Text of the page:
One of the things leaders come to understand soon enough is
that being is charge is tough work.
Getting people to pull together for common cause is not for
the faint hearted. It requires a sense of the big picture as well as an
attention to detail and in between you may need to play alternating roles of
cajoler as well as challenger, all the while making certain you set the right
Two leaders I know exemplify what it means to walk that
The first is John Wooden, the legendary basketball coach.
His record is unequalled, ten NCAA titles in twelve years at UCLA. He retired
at age 65 at the top of his game and spent the next 34 years of his life till
age 99 sharing his wisdom with the rest of world.
The second is Pat Williams, author (with Jim Denney) of a fine new tome, Coach Wooden: The Seven Principles That
Shaped His Life and Will Change Yours.
What comes through in the book are not just the stories of how Wooden took individual boys and molded them into championship teams but the
lessons of life that he taught.
Like Wooden, Williams is a man of sport. He was a baseball player in the Phillies organization. He
then switched sports becoming a highly successful NBA executive with the
Philadelphia 76ers and now serves as Senior Vice President of the Orlando
As an NBA executive, Williams hired another basketball
legend, Chuck Daly–the only coach to win an NBA title and an Olympic gold
medal as coach–to his first pro contract. Williams also drafted Shaquille
O’Neill, one of many superstars to play for Pat’s teams.
Like Wooden, Willliams is an inspirational speaker. As a
much in-demand speaker, Pat can regale audiences with his stories and his
lessons. A favorite quote of mine from Pat is “Can you fake passion? Sure, for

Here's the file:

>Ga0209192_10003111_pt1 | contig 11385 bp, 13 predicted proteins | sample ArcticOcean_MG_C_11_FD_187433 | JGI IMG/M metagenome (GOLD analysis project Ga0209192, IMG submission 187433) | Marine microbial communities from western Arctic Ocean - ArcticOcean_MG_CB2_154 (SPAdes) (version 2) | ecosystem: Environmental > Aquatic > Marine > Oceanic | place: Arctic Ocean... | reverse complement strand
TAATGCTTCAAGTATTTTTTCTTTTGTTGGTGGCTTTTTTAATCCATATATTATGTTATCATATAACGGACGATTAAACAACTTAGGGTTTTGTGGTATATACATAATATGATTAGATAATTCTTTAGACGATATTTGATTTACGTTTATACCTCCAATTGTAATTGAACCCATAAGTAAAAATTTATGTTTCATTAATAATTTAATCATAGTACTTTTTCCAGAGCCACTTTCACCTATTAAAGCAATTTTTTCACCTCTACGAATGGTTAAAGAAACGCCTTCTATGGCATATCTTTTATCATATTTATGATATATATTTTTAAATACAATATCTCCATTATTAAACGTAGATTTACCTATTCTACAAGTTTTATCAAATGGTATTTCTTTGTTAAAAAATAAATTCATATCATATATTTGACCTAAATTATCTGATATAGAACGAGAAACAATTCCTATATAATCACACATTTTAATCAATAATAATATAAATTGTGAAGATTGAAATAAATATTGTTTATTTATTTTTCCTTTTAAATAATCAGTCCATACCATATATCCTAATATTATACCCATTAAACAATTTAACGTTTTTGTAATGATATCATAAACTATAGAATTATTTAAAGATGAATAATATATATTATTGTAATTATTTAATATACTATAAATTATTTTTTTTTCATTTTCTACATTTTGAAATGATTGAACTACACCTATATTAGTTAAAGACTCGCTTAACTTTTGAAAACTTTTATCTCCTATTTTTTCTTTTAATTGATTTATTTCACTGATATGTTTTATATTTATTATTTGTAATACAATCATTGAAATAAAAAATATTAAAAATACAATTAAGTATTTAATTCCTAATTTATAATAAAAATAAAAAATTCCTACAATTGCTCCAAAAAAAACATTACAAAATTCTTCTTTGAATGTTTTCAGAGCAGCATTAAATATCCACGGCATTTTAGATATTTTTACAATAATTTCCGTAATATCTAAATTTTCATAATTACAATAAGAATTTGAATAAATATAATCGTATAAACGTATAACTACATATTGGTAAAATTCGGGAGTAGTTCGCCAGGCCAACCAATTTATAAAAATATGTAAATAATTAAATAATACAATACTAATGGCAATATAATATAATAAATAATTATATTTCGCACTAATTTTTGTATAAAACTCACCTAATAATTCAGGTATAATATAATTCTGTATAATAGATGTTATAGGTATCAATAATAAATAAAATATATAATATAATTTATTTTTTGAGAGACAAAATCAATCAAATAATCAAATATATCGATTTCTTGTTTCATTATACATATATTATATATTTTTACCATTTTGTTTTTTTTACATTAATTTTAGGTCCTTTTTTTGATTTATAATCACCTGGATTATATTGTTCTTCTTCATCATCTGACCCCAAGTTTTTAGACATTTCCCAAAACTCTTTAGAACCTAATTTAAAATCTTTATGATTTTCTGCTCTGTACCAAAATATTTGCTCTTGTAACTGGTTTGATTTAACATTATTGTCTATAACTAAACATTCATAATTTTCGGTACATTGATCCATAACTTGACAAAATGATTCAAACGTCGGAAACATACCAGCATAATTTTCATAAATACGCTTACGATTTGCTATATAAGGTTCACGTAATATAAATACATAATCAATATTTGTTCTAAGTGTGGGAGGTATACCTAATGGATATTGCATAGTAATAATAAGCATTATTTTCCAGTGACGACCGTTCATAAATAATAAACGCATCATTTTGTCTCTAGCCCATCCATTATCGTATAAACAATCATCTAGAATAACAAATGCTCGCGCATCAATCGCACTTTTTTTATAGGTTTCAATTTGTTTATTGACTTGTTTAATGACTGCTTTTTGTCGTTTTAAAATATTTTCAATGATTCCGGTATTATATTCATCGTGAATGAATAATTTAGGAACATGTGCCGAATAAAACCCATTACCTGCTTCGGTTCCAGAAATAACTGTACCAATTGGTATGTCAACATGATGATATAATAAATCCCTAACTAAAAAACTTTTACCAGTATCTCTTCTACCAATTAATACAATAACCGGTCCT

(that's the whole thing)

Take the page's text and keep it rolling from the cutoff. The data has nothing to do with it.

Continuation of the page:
about two weeks.” Leaders need to back their beliefs with actions. Many of Pat’s
speeches are based on his treasure trove of books–some eighty titles to his
Like Wooden, Williams is man of deep and abiding faith. But
unlike some who keep their beliefs to themselves, Pat has put his faith into
action. He is the father of 27 children. Three are birth children, the rest —
all from disadvantaged environments –have been adopted. Pat has joked that he
knows tough times–at one time he and his wife had fifteen teenagers living
under one roof.
Pat Williams, not unlike the coach he admires, is generous
with his time. I know because I am the recipient of such kindness. Nearly a
decade ago, in the course of researching a book, I wrote to Pat asking some
advice he might want to share about public speaking. Pat sent back a long and
detailed, handwritten reply sharing some lessons he had learned from his years
on the speaker circuit. Pat did not know
me from Adam nor did he have any expectation that what he would share would end
up in print. As fate would have it, the book was published but sans Pat’s fine
contributions. No matter Pat and I stayed in touch.
And now Pat is facing a tough battle of
his own–a rare form of blood cancer. True to his nature, Pat has responded
with his usual vigor–he has competed in more than 20 marathons–and with his
doctors attacked the disease aggressively. So far so good!
Getting an email from Pat these days is a form of
inspiration. His attitude his upbeat and his message is simple. “The Mission is
Remission.” As I have told Pat, I feel better just hearing from him.
Coach Wooden said, “Do not let what you cannot do interfere
with what you can do.” Pat Williams lives that lesson everyday and in the
process teaches us how to do the same.
Baldoni is an internationally recognized leadership development consultant,
executive coach, author, and speaker. In 2010 Top Leadership Gurus named John
one of the world’s top 25 leadership experts. John’s newest book is 12
Steps to Power Presence: How to Assert Your Authority to Lead. (Amacom 2010). Readers are welcome to
visit John’s website, www.johnbaldoni.com.